The city of Hong Kong has for months been embroiled in violent pro-democracy protests, and a recent election during which pro-democracy candidates won in a landslide has proven that the majority of Hong Kong citizens support the expansion of civil liberties in the territory. While the election was relatively minor politically, as it was limited to district councils, it was broadly seen both by people in Hong Kong and in China as a referendum on the protests. In a historic victory for Hong Kong democracy, around 70% of the eligible population turned out to vote, resulting in several pro-China officials being replaced with candidates favored by protestors across the territory.
Beijing was caught off-guard by the results of the election, as the Chinese government believed that a silent pro-Beijing majority lived in Hong Kong and that voters would side with pro-Beijing politicians in order to end the chaos and violence. After the election disproved this theory, however, Chinese state-run media was initially silent, marking a major change from its pre-election rhetoric, which consisted of arguments predicting an electoral rebuke of protestors. In fact, the state-run media did not even report the results of the election at first, instead announcing that the ballots had been cast and that protests had disrupted the electoral process. Eventually, the Chinese government decided on a strategy for framing their electoral loss by placing the blame on a foreign actor, namely the United States.
Blaming the West for domestic problems is a favorite tactic among Chinese officials, and the Chinese people react positively to nationalistic messages of this sort. However, the fact that the Chinese government had to switch propaganda tactics so suddenly reflects not only the extent of their loss, but also their own lack of understanding of the political crisis that has animated six months of massive protests. Although there’s no strong evidence that the US interfered with Hong Kong’s recent election, this message is useful for the Chinese as it allows them to shift blame away from themselves and away from the people of Hong Kong.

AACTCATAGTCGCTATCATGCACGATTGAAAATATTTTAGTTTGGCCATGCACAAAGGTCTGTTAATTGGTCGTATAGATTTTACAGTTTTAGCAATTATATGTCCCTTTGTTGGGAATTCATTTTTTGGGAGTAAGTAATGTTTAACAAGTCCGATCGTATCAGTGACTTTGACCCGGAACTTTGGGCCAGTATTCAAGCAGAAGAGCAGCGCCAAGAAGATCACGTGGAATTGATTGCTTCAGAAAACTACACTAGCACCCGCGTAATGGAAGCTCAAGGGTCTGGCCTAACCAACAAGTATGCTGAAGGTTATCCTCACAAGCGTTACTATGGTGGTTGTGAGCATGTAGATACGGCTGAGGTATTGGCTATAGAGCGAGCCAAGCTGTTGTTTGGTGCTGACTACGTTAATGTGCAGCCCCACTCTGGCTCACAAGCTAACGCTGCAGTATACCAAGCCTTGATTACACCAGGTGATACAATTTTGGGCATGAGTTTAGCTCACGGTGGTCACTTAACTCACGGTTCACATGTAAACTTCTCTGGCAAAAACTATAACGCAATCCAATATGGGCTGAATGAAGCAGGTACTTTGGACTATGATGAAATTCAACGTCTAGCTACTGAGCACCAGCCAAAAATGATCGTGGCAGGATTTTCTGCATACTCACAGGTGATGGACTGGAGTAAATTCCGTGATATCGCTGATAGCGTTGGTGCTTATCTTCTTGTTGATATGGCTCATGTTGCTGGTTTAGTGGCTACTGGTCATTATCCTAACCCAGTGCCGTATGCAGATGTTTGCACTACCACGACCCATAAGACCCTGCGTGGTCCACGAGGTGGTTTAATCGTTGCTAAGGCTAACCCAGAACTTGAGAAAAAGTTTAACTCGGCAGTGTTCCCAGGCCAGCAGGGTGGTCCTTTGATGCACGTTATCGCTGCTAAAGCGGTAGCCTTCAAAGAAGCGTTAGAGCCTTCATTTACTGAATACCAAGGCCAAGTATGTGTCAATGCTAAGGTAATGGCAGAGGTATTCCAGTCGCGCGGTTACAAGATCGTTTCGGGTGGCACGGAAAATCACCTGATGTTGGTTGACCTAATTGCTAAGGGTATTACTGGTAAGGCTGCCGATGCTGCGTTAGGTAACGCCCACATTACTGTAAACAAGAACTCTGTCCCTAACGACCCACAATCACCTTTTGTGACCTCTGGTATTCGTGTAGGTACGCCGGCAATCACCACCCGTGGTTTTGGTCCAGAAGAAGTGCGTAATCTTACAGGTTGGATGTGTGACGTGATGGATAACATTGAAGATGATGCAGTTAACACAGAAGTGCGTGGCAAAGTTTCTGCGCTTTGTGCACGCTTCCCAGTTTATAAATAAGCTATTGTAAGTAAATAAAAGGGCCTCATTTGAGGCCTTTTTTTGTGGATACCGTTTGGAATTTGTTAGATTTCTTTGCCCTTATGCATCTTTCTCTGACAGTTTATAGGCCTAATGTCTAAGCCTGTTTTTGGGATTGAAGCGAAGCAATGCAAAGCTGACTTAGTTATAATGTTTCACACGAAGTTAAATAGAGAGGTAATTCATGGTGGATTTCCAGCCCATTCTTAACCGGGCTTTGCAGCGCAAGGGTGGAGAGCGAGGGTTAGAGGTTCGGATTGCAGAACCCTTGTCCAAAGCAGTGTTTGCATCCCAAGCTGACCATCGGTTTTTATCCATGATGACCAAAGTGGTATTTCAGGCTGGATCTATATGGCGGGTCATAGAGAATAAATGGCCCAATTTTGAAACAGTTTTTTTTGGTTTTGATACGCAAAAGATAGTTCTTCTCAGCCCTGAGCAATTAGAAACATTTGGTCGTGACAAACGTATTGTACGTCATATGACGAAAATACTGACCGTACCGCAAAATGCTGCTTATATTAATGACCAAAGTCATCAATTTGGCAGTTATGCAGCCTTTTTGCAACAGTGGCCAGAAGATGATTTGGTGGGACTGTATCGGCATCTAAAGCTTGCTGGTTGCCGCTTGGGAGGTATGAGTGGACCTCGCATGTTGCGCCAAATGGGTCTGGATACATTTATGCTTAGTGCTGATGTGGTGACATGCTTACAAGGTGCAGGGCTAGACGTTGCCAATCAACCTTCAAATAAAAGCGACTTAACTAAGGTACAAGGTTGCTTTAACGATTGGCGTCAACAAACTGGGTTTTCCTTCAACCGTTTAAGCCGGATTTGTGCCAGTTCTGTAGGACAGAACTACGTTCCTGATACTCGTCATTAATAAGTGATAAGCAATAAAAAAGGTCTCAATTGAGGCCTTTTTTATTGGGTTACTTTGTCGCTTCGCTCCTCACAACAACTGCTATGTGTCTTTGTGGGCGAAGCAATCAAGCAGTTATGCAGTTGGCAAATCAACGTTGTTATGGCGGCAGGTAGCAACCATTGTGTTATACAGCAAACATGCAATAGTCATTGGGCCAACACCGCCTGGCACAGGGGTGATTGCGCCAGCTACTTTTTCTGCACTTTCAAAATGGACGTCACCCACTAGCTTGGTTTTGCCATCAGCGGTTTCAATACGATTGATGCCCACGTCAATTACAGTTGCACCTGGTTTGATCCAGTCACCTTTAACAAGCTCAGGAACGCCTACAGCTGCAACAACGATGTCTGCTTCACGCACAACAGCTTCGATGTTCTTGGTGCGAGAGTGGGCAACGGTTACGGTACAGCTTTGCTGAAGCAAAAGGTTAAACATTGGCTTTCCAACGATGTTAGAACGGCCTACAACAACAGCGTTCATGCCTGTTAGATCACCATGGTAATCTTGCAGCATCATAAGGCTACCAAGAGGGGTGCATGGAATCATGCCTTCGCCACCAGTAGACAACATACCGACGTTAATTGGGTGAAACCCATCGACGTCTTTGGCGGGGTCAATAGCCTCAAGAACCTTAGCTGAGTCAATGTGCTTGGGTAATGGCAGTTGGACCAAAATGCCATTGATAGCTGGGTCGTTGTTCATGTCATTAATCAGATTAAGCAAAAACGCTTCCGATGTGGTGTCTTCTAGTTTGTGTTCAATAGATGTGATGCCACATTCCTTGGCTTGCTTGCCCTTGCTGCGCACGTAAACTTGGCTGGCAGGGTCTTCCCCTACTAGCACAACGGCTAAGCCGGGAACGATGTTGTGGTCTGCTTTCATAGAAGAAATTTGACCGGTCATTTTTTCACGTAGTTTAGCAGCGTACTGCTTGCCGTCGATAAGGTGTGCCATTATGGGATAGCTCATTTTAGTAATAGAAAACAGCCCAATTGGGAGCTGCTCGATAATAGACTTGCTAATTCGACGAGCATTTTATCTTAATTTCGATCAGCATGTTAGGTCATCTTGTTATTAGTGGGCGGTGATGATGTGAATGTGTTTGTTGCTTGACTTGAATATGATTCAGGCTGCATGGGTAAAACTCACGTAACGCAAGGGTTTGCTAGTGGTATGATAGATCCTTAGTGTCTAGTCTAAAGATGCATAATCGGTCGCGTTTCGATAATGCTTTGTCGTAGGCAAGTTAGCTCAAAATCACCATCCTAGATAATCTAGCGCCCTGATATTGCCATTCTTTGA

For months, Beijing’s portrayal of the Hong Kong protestors was that they were violent thugs looking to tear apart the party by colluding with foreign powers. There is little, if any truth to this claim, which has lost a significant amount of credibility after the election, which represented a tremendous embrace of democracy by the Hong Kong people, both in terms of the number of people who voted and how they voted. The fact that Beijing was caught so off-guard by this result also suggests that the Chinese government, at least in part, believes their own propaganda, and doesn’t understand the extent of the outrage felt by the people of Hong Kong.
Hong Kong’s leadership, which remains firmly in the pro-Beijing camp, sought to downplay the results of the election. Hong Kong’s chief executive Carrie Lam acknowledged that people in the territory are upset, but argued against the view that the election had broad implications. After the election, Chinese officials complained about a bill passed by the US Congress called the Hong Kong Human Rights and Democracy Act, which supports the protests. Notably, however, President Trump has remained relatively quiet about the protests, instead focusing on his trade war with China.
The future of Hong Kong’s government remains unclear, but neither side of the conflict shows signs of backing down. Hong Kong protests continue to this day, and enjoy wide support from the territory’s citizens, but China is an extremely powerful country that has ramped up its attacks on the pro-democracy advocates. For the citizens of Hong Kong, particularly the young protestors, the gradual loss of democracy in the territory is unacceptable, and they will go to remarkable lengths to ensure that Hong Kong maintains its autonomy.